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What Airbnb's recent move in Hawaii means for its issues in other US states

Sarah Paynter
Reporter

Airbnb agreed earlier this week to disclose host information that would help Hawaii track down unpaid hospitality taxes, after receiving a subpoena from the state.

The agreement is a reversal for the company, which has spent years fighting subpoenas for host information from states and local governments seeking to collect unpaid taxes in locations like Malibu, Napa Valley, and Miami. But experts expect Airbnb to make more agreements of its kind soon, especially as the company plans to go public next year.

“Five years ago, none of this was occurring, but…these types of arrangements [information sharing] will be increasingly common… I’m not a fortune teller, but this [data sharing] is clearly the direction Airbnb is going,” said Rob Stephens, co-founder and general manager of Avalara MyLodgeTax, a tax compliance software used by Airbnb hosts, HomeAway, VRBO and other vacation rental platforms.

Airbnb CEO Brian Chesky appears on stage during the 'The Game Plan: Strategies for Entrepreneurs' Airbnb Open 2016 on November 19, 2016 in Los Angeles, California. (Photo by Kurt Krieger/Corbis via Getty Images) EDITORS NOTE: Image has been digitally retouched

“We are pleased to have reached a compromise with the Hawaii Department of Taxation that provides adequate data to help them enforce against individuals who they suspect may have skirted tax laws, while including safeguards to protect hosts' privacy,” said an Airbnb spokesperson.

Airbnb has traditionally facilitated tax payment itself in a “voluntary collection agreement,” in lieu of disclosing host information. The company began that practice in Portland, Ore. and San Francisco in 2014, then replicated it in over 350 local American governments. But the vacation rental company began giving some listing data to cities like San Francisco, Chicago, Los Angeles, New Orleans via different arrangements by 2017. 

The Hawaii agreement is not unprecedented. The state’s legal action is reminiscent of what happened earlier this year in New York CityBoston, and Portland, Ore. The latest win for Hawaii just gives other states like Florida, where tensions have been high for years, more reason to form new agreements with Airbnb.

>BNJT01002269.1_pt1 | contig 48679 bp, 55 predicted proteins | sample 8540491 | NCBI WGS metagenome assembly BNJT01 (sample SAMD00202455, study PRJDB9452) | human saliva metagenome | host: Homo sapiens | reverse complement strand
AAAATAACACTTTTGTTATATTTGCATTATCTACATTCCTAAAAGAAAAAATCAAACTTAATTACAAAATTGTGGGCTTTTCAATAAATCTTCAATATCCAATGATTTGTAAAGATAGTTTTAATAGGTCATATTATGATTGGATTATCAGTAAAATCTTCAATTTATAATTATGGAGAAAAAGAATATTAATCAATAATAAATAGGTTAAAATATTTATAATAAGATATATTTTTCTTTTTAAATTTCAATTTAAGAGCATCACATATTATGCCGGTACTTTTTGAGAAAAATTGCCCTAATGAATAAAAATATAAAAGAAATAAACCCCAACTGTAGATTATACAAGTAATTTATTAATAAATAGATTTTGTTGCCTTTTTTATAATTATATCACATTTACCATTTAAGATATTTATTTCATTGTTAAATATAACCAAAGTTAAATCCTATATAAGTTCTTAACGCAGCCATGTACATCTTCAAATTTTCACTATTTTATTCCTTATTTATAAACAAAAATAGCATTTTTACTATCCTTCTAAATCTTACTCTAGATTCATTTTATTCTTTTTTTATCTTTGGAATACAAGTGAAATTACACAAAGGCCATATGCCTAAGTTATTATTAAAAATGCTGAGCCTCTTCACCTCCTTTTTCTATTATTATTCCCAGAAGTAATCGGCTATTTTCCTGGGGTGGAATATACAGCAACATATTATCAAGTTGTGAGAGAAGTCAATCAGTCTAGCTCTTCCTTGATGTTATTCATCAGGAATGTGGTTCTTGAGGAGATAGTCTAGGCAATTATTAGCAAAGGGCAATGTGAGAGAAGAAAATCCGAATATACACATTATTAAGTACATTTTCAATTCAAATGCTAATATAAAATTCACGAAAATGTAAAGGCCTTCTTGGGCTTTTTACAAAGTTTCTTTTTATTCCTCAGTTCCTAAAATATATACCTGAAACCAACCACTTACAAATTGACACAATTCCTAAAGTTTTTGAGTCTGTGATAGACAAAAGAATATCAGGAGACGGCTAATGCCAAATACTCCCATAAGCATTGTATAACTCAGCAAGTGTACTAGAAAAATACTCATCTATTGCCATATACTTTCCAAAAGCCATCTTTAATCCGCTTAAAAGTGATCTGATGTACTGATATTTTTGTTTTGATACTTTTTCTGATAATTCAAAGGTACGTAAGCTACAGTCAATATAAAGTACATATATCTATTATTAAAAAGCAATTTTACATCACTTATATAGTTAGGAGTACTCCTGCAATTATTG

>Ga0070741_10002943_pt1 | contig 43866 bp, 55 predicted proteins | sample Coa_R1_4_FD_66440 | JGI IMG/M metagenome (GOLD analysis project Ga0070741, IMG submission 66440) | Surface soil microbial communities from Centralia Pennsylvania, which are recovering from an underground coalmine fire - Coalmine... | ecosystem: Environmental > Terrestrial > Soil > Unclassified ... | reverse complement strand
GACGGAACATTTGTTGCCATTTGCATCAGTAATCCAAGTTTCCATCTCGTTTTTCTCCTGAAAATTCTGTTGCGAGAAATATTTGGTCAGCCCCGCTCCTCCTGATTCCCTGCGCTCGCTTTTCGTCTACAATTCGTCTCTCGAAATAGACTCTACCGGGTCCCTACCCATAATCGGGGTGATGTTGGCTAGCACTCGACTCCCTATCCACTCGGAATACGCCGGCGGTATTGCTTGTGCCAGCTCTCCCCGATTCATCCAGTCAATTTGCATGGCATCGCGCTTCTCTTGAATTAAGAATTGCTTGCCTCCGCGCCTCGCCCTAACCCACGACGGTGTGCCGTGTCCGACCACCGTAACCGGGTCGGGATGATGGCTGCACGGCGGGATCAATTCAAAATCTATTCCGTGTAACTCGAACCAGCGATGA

Data sharing may not be enough

But because short-term rental platforms are also unregulated, targeting Airbnb with subpoenas is not a long-term solution, said Stephens.

“This could be one option, but it’s definitely not the only option,” said Russell Schneidewind, lead tax research analyst at H&R Block.

Some local governments, like in Las Vegas, Denver, and Hollywood, have turned to third party compliance companies, like Host Compliance, which identify non-compliant hosts by analyzing the public-facing listings, for help.

"Short-term rental enforcement continues to be difficult... It's easy to obscure your actual address on Airbnb, which makes tracking hosts to specific addresses challenging," said Scott Shatford, CEO of data provider, AirDNA.

Airbnb's decision in Hawaii comes as it continues to face headwinds for being an unregulated business. On Tuesday, the company lost a referendum vote in Jersey City, which is seeking a cap of 60 days on rentals when a homeowner does not live on site and requiring Airbnb hosts to have a business permit, homeowner’s insurance, and undergo property inspections.

The company faces similar short-term rental regulatory requirements in a number of major U.S. cities. “Cities from Buffalo to San Francisco and Boston to Seattle have managed to pass comprehensive short-term rental regulations without punishing tenants or creating red tape and onerous registration systems,” said Airbnb.

“Short-term renting has become so popular and ubiquitous that taxing and regulations have become a big issue,” said Stephens. “As any industry matures, there will be debate about how to regulate that industry.” 

Sarah Paynter is a reporter at Yahoo Finance. Follow her on Twitter @sarahapaynter

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